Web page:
Characterization of a spontaneously arising murine squamous cell carcinoma (SCC VII) as a prerequisite for head and neck cancer immunotherapy

Head Neck. 2001 Oct;23(10):899-906. doi: 10.1002/hed.1130.


Background: To develop novel therapeutic approaches for patients with head and neck malignancies, poorly immunogenic murine models of squamous cell carcinoma (SCC) need to be defined.

Methods: The phenotype, growth characteristics, and responsiveness to tumor-specific T-cell transfer of a spontaneously arising murine SCC (SCC VII) were characterized.

Results: SCC VII expresses major histocompatibility complex (MHC) class I molecules yet is resistant to tumor-specific T-cell killing and relatively insensitive to killing mediated by lymphokine-activated killer (LAK) cells. Intradermal tumors are reproducibly established after vaccination of 5 x 10(4) cells, and systemic micrometastases are apparent after intravenous administration of 2.5 x 10(4) cells. Immunotherapy of 3-day lung metastases using tumor-specific T cells and systemic interleukin-2 (IL-2) was ineffective in reducing the number of metastases in vivo.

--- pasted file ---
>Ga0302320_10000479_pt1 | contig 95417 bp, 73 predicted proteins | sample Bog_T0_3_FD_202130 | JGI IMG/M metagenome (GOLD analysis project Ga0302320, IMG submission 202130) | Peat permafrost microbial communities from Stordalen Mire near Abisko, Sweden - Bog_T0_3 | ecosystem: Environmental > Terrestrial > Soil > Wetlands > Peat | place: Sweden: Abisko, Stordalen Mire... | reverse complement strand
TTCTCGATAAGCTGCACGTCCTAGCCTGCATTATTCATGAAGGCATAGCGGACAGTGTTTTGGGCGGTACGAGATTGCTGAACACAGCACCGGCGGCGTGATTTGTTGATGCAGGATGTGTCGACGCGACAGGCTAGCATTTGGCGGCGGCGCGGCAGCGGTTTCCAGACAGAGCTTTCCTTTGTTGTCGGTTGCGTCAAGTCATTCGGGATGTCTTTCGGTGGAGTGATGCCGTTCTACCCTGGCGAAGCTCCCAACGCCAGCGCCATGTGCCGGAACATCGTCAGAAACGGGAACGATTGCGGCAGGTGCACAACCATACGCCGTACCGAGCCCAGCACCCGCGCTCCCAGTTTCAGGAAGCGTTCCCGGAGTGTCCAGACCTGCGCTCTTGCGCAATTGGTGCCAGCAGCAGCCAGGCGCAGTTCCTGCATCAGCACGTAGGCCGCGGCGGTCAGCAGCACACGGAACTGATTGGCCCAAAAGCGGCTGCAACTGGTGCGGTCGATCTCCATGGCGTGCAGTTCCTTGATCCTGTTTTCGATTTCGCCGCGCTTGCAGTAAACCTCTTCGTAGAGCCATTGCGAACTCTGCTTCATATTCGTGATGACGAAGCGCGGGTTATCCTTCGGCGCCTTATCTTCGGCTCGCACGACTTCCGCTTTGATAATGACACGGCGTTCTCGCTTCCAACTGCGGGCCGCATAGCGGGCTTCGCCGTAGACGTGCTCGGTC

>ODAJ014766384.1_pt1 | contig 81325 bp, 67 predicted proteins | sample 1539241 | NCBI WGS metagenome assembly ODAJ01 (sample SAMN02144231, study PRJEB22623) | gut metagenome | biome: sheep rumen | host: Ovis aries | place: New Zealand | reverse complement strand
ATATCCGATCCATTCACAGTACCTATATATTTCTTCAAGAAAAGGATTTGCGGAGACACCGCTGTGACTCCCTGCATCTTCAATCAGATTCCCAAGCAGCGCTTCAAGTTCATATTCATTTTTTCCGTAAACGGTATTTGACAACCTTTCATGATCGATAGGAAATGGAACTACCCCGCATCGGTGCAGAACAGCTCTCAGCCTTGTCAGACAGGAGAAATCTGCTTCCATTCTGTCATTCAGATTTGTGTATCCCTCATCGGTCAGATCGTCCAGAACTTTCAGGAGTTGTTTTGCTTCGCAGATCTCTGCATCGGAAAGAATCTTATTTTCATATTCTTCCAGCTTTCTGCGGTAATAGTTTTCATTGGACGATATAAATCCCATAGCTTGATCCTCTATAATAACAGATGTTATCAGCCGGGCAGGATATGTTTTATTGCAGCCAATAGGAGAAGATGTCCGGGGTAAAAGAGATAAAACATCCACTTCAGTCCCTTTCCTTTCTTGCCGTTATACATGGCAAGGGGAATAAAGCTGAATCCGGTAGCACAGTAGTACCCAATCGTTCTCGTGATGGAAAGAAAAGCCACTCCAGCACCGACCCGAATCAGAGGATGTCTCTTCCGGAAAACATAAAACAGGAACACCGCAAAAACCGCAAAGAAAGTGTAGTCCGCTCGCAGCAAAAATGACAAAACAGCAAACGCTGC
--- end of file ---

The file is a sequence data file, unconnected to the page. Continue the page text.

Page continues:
Conclusions: SCC VII is a poorly immunogenic murine squamous cell cancer, which represents an ideal model for preclinical testing of immunotherapeutic approaches for patients with SCC of the upper aerodigestive tract.

Publication types

  • Research Support, U.S. Gov't, P.H.S.

MeSH terms

  • Animals
  • Carcinoma, Squamous Cell / immunology
  • Carcinoma, Squamous Cell / therapy*
  • Cytotoxicity, Immunologic
  • Disease Models, Animal*
  • Female
  • Head and Neck Neoplasms / immunology
  • Head and Neck Neoplasms / therapy*
  • Immunotherapy, Adoptive*
  • Killer Cells, Lymphokine-Activated / immunology
  • Mice
  • Mice, Inbred C3H
  • T-Lymphocytes / immunology